The UDRS System (Umpire Decision Review System)
There is a buzz among the Cricketing community about the UDRS system and its effects on the overall quality of the game. So what is this UDRS system everyone is talking about? Here we will cover the system's history and its usage.
The Umpire Decision Review System also known as Decision Review System was first used in the first match between Pakistan and New Zealand Test Series in November 2009. The purpose of this system is to ensure fair play by reducing the errors made by umpires. Initially, the system was used in Test matches only but its usage was extended to ODI's as well during England's Tour to Australia in January 2011. Now the system has been declared mandatory by ICC in all forms of cricket.
How it is used?
At the start of each innings, every team is awarded two chances to review an umpiring decision. Both batting and fielding team has only two reviews per innings. If any side wants to review any decision they indicate it to on-field umpires by signaling a "T" with hands. The captain of the fielding team is eligible to make a review call. The batsman declared "out" by the umpire can make a review call from the batting side. Both sides have 10 seconds time to make a call or challenge after the original decision was made.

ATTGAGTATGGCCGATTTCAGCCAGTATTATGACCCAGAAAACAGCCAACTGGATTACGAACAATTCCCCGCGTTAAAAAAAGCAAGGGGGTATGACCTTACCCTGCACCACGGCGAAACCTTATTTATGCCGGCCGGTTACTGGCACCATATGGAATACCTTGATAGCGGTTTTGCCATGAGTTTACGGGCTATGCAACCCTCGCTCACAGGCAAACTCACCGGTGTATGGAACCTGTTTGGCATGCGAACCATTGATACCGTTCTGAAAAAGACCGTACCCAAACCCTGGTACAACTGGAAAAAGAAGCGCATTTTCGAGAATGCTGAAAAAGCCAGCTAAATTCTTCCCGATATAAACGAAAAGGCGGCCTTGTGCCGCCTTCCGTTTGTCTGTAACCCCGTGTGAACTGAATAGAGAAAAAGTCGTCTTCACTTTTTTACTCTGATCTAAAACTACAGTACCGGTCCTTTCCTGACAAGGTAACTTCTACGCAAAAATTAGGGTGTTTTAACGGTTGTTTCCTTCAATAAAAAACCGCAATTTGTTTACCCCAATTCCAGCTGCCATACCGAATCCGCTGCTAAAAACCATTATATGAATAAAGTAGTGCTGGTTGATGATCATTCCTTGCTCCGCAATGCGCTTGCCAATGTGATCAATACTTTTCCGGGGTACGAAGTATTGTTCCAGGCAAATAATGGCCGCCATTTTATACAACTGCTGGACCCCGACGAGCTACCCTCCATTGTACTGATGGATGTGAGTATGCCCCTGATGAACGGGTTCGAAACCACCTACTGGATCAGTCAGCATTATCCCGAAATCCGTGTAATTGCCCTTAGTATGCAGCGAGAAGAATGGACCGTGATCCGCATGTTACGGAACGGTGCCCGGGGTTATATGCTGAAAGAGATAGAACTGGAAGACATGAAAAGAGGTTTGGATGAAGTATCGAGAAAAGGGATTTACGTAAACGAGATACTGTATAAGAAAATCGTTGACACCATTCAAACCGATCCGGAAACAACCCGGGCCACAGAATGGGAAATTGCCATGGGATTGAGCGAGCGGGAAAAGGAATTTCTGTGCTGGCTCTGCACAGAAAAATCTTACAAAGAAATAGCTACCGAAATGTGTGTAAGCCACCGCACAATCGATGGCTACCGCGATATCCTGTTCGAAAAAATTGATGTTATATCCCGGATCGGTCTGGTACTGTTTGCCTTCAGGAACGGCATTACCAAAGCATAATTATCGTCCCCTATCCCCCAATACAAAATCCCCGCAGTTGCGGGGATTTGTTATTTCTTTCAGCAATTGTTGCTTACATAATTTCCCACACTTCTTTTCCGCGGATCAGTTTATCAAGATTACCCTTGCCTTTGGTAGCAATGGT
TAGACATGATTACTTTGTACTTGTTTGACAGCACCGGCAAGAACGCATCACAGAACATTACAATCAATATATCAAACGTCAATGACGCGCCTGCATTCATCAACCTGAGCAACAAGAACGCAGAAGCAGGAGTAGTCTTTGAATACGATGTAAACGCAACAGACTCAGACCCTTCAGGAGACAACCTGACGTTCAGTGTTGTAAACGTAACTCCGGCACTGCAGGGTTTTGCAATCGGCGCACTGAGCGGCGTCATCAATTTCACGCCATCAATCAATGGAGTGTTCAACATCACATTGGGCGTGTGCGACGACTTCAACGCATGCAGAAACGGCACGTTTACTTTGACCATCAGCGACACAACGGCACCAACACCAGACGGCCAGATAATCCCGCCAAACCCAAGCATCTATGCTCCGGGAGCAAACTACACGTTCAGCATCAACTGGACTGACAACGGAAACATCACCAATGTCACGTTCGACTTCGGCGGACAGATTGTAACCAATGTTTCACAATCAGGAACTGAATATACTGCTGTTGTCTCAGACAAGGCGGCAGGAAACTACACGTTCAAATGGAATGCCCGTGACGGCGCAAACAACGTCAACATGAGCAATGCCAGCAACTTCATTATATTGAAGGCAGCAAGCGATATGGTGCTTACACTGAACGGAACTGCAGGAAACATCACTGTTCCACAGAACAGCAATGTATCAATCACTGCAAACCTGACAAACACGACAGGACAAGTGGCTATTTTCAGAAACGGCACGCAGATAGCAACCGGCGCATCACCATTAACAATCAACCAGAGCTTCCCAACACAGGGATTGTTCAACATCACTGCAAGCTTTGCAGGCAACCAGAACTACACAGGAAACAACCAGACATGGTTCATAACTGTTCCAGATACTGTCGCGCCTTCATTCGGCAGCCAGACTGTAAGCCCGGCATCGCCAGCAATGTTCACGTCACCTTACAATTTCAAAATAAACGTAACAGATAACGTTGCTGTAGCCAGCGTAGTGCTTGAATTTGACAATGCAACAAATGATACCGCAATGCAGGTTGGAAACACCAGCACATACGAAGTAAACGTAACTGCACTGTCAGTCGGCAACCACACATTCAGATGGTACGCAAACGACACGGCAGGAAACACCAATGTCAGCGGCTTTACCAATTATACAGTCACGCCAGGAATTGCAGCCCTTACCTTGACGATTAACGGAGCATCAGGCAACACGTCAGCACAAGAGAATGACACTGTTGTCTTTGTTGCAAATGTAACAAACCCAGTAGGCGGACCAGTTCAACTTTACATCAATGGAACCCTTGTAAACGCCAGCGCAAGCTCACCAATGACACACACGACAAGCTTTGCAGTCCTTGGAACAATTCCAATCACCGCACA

The third umpire reviews the decision from every aspect. First of all, it is checked that whether it was a legal delivery or not. In case of an illegal delivery, the batsman is declared not out without any further proceeding. However, if the delivery was legal then the decision is reviewed from other aspects depending upon the type of dismissal. For example, if the batsman was declared not out against LBW appeal then the decision is reviewed on the basis of LBW rules.
As mentioned earlier UDRS is mostly used to review Leg Before or Caught behind decisions therefore Hawkeye and Snickometer is the technology mostly used by the third umpire for review. Hawkeye replicates the approximate path of the delivery after it struck the pads. If according to Hawkeye ball would have clearly hit the stumps then the batsman is adjudged out. Criticism has been made over the effectiveness and accuracy of Hawkeye in recent times.
Snickometer checks for any sound made as the ball went past the bat. This way third umpire can tell whether the batsman has hit the ball or not. Another latest technology used to determine the accuracy of the on-field umpire's decision is Hotspot. It uses infrared to detect any possible contact between bat and ball.
UDRS system has no doubt increased the overall quality of the game and will help a lot in all the future matches where most of the time balance of the whole match is depending upon the umpire's decision.